First off, I have to say that when I first bought this film (it had a Feb 2008 dvd release) I hated it. But since, I have watched it numerous times, and find it better and better with each viewing.
This semi-biography (I think the proper term would be Historical Fiction) mixes Jane Austen's early works to express her growth. I thought the casting was just perfect, I do not believe there is another young actress who could have carried the weight of this film, and Maggie Smith as her rival in society was one of the smartest casting moves in years.
The opening scene which shows Jane writing about "propriety" intercut with her parents in bed, breaks through the stale viewpoint we have been trained to expect with adaptions of her works. We are then reminded of Jane Austen herself as being a witty and independent woman with the scene of her enticing Mr. Wesley to join them at the ball. So often her sarcastic side is downplayed painting her a total saint. The introduction of Mr. LeFroy both echos Jane and balances her. He is a weighty character that lives by society's rules while at the same time keeping his own individuality. Both their "father figures" (LeFroy's case his uncle) find them to be too wild for their stations and try to rope them in so to speak. The use of scenes taken out of her novels are good for plot connections but were alittle on the predictable side. I felt when they are in the woods and bump into each other and end up in a verbal sparing is perfect in it's comedic timing and you tend to loose yourself in this scene, as it truly is where the story starts. Pride and Prejudice is the one novel referenced over and over again in this film. The undercurrent of the film is true love, both in it's physical form (the romance with Jane/LeFroy) and the spiritual/emotional one that is expressed through words. Books and writing is where we find Jane being challenged, seduced and hiding. From her disapproval of the book LeFroy offers her to the reading she does at the end of the film. The confrontation between Jane and her cousin the Countess leaves you wondering if the Countess disapproves of LeFroy because of his supposed influence on Henry (Jane's brother) or because he represents something the Countess had taken from her when her husband was killed. When the group of four -Jane, Henry, Countess, LeFroy- go to visit LeFroy's uncle, I was feeling that should be the end of the film, but infact it's the first real sign of a conflict in the movie. The scene then when Jane meets her hero a sense of sadness and even madness over takes you as she sees for the first time the shadowside of herself. Isolation, loneliness and disregard. Until the death of Cassandra's beloved the famed relationship between the two sisters is downplayed, but given the news of LeFroy's intended marriage at this point in the plot adds to the feeling of dread (like a double death). The accepting of Mr. Wesley's marriage proposal is given off to be then more for the sake of her sister then for herself. Not too mention when she discovers the real reason for LeFroy being so money minded you feel a great loss for Jane. This movie has a surprising villain in the character of Mr. Warren , whom has maybe 4 scenes in the entire film and is quite forgettable till the end when he helps sew up some earlier plotlines.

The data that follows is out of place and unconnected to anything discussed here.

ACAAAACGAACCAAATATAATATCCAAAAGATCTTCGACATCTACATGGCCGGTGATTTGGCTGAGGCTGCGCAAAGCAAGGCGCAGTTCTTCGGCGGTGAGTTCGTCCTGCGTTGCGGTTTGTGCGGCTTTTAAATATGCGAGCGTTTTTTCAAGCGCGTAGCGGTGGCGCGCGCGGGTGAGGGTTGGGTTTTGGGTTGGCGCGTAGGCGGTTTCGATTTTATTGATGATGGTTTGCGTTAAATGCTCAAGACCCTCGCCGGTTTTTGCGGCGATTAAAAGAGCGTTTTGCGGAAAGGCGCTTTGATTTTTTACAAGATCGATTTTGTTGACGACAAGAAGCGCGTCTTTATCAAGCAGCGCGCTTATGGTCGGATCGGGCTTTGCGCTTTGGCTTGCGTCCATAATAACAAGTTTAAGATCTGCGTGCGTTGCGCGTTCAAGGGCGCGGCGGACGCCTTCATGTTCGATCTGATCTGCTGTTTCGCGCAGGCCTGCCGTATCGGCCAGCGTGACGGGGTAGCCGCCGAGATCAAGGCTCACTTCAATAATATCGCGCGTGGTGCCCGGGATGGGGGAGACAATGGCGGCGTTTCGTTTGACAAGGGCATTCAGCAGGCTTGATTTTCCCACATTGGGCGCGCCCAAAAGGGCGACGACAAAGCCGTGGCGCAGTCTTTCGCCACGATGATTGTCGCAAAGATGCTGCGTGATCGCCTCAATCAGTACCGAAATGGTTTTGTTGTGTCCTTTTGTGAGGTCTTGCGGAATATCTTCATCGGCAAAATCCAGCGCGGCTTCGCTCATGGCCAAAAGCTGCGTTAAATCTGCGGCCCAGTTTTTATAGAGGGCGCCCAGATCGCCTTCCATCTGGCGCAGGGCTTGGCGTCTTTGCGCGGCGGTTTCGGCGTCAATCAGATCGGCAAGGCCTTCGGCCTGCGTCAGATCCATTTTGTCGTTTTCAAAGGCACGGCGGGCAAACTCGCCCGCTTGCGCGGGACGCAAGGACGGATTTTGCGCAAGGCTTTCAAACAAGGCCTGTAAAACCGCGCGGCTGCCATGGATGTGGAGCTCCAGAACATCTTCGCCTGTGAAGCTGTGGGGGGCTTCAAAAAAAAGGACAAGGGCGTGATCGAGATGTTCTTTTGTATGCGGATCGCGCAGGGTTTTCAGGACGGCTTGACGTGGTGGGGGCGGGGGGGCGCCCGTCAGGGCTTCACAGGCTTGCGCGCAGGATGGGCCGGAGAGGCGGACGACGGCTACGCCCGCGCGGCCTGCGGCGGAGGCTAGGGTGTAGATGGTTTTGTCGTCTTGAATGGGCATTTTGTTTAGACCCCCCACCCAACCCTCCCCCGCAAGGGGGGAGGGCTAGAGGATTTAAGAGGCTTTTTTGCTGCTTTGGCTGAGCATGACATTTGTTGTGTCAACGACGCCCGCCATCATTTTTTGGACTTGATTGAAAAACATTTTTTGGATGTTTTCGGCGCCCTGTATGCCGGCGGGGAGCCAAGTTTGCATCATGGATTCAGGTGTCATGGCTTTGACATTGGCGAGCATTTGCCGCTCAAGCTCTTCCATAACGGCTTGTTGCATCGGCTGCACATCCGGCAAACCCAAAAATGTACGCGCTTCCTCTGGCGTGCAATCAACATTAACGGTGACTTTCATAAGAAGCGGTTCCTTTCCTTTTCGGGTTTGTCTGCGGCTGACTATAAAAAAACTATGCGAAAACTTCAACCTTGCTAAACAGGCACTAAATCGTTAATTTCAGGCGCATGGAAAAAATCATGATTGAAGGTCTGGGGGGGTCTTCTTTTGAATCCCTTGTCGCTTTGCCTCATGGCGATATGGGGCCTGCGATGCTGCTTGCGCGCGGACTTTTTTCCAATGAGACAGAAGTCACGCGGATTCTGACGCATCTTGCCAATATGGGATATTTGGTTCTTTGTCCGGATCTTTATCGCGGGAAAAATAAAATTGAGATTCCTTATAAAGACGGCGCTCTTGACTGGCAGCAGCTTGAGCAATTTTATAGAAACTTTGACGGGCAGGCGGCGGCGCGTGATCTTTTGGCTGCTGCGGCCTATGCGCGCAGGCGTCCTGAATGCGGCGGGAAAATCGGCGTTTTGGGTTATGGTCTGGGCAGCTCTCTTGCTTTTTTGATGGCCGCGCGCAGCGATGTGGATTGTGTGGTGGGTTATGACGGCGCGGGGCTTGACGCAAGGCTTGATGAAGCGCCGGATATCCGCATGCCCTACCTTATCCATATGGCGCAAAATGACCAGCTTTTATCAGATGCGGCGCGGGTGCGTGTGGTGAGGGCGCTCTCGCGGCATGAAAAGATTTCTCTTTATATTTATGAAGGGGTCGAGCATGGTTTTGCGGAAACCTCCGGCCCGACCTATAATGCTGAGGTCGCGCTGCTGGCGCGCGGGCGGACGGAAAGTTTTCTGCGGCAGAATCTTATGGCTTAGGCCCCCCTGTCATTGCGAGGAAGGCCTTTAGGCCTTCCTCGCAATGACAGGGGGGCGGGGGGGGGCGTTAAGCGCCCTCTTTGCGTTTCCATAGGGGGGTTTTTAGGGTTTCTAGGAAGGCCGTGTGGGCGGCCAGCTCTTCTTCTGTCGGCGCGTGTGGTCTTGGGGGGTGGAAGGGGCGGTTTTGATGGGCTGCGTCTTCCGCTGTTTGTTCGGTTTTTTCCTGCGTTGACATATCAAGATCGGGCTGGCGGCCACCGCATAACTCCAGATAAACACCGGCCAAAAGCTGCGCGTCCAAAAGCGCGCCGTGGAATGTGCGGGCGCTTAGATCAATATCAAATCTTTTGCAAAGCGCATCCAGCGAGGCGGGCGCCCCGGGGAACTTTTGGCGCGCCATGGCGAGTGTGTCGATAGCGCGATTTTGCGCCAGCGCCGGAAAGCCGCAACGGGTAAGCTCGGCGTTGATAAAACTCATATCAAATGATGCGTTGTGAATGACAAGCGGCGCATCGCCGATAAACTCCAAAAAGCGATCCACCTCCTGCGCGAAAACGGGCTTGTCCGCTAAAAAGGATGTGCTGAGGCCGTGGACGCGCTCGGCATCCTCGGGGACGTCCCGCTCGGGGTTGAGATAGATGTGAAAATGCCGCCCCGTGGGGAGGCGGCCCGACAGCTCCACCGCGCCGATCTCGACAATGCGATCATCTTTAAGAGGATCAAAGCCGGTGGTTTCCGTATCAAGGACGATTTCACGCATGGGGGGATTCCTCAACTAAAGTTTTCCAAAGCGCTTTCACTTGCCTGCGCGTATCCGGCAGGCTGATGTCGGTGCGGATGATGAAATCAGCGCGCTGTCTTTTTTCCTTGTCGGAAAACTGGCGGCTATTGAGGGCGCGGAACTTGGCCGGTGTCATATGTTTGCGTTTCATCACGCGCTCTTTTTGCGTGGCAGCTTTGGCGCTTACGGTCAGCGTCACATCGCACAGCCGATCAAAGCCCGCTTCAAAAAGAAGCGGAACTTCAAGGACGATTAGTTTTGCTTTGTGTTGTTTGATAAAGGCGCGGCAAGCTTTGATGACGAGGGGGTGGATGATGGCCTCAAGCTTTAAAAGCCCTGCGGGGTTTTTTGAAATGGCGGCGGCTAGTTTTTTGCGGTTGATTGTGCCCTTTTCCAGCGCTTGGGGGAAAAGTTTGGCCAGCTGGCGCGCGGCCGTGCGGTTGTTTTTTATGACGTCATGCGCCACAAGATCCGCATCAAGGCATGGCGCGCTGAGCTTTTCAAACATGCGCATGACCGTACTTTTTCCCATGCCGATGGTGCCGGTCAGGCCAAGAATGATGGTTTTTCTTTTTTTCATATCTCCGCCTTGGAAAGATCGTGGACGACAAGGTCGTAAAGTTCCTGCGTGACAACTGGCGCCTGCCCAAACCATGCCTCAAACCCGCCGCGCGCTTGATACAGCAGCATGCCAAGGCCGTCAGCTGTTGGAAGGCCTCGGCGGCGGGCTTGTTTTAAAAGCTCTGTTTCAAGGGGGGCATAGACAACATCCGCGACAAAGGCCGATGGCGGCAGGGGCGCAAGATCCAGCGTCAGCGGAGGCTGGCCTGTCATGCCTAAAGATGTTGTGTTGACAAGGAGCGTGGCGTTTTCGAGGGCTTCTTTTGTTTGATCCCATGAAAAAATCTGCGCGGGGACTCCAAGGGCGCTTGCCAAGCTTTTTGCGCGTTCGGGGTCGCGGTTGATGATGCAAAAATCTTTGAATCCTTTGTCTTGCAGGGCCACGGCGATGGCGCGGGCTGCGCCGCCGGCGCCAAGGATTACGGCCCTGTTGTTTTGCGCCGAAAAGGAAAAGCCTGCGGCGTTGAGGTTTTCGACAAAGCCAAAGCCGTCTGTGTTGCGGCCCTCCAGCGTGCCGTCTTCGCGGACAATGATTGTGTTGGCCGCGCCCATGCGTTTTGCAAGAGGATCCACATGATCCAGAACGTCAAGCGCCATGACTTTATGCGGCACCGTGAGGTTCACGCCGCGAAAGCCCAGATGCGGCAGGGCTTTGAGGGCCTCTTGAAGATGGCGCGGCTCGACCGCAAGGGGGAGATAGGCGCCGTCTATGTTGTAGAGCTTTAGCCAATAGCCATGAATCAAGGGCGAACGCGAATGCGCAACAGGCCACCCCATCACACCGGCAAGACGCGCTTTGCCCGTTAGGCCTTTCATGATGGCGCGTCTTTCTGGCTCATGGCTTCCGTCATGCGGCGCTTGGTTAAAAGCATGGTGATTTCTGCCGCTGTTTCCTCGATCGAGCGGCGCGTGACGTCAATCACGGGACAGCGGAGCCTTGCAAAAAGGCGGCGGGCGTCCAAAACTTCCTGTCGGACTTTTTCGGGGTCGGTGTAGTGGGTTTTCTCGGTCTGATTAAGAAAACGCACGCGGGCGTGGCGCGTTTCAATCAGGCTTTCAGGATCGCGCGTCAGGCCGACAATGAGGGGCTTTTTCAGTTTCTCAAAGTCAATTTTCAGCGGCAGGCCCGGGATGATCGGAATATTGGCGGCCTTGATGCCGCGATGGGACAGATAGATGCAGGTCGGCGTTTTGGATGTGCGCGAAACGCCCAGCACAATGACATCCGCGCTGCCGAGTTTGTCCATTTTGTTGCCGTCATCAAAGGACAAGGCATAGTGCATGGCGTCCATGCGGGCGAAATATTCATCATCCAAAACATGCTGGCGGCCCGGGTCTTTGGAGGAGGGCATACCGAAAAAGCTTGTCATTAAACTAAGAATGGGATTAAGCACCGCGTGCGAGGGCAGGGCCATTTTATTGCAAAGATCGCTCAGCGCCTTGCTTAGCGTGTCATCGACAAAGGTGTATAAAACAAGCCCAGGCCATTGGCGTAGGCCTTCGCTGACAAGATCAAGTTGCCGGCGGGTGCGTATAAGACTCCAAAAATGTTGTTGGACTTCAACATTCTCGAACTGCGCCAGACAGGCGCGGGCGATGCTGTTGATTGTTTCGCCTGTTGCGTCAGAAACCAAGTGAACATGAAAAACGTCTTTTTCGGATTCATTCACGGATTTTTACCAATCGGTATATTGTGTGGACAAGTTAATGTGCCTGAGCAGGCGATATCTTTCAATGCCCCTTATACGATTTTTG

The beauty of this film lays in it's independence and desire for freedom which colours all the love stories played out in it. With little to go on from reality of Jane Austen's life, this fleshes out beautifully.